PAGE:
One of the main problems for astronauts exposed to long-duration space flight is the exposure to ionizing radiation and the consequent oxidative stress. One of the organs affected by ionizing radiation is the human retina. Moreover, the continuous changes in light due to the movement of the International Space Station (ISS) can lead astronauts to experience various dawns and sunsets over 24 hours. These phenomena cause troubles and difficulties in maintaining the rhythm of sleeping.
Eyespots and Macular Pigments Extracted from Algal Organisms Immobilized in Organic Matrix with the Purpose to Protect Astronaut’s Retina (Night Vision) is a study on the response of microalgae strains (that contain eye spots similar to the human retina) to space radiation in order to obtain results applicable to future nutrition programs for astronauts.
Lutein (substance found in vegetables that protects against cell damage) and zeaxanthin (substance usually found in yellow/orange fruits and vegetables, as well as egg yolks) are the pigments present in both the macula and lens of the human eye which are also referred to as macular pigments (MPs). They belong to the family of xanthophylls (yellow and orange pigments found in plants, animal fats and egg yolks) which are oxidized derivatives of carotenes, including several compounds. Both carotenes and xanthophylls belong to a class of polyisoprenoids (synthetic molecules). MPs’ effects on the human body include the improvement of visual function, and the protection from photo-induced damage, as they act as filters for blue light and shield short-wave radiation.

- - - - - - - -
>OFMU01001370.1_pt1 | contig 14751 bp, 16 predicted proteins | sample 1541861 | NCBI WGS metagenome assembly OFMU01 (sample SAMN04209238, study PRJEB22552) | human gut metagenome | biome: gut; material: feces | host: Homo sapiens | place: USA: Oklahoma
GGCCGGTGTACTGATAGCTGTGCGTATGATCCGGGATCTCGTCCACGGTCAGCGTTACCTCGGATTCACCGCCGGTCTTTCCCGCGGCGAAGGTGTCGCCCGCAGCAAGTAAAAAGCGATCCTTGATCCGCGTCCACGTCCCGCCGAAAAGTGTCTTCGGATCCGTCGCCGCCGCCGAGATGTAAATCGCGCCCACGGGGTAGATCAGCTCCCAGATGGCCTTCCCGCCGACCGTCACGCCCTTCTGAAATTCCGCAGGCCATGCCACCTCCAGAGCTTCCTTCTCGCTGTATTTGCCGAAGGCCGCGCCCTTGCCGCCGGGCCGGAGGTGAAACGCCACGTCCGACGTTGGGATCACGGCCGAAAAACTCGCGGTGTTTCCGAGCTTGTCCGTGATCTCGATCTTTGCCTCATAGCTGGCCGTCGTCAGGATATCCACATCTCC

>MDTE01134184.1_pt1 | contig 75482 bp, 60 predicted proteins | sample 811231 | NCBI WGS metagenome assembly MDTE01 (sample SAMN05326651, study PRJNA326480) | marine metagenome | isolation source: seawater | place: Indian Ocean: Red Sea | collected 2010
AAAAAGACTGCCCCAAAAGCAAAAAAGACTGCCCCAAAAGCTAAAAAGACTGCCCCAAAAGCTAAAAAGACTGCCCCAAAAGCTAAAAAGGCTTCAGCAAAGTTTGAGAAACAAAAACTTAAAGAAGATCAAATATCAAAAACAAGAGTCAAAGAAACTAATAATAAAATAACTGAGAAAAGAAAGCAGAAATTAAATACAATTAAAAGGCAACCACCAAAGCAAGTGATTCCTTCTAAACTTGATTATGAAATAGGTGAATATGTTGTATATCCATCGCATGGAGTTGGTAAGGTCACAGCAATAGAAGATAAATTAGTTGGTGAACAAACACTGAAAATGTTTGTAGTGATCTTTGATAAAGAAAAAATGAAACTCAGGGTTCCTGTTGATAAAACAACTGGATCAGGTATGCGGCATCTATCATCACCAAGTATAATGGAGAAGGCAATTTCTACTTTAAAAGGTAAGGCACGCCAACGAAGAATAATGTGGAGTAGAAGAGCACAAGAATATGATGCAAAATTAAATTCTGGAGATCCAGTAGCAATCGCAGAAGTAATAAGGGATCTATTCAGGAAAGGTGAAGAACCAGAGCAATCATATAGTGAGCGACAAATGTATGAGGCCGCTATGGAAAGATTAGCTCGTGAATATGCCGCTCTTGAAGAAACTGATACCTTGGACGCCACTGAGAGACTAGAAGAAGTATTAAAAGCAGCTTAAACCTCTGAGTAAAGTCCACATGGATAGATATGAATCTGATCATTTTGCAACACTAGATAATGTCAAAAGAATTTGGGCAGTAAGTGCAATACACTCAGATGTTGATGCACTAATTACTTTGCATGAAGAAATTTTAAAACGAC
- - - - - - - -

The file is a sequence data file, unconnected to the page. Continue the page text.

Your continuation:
Epidemiological studies have shown a strong correlation between the levels of lutein and zeaxanthin in eye tissues, serum and blood plasma, with a reduced incidence of oxidative stress associated with age and macular degeneration pigment. MPs cannot be synthesized by the organism and must be introduced via the diet. There are other xanthophylls that also play an important role in protecting visual apparatus. The unicellular alga Chlamydomonas reinhardtii possess only one chloroplast that is in contact with an orange organelle called eyespot; similar to the human retina. As the human retina, the algal eyespot presents macular pigments involved in perception of light and a similar organization. Other algae with similar eyespots include Chlamydomonas nivalis and Haematococcus pluvialis.
This project proposes the study of resistance to ionizing radiation of algae and Chlamydomonas reinhardtii genetic mutants that accumulate various quantities of macular pigments in the eyespots. The extracts of eyespots will also evaluated for their antioxidant protective function and possible future utilization in future space missions nutrition programs.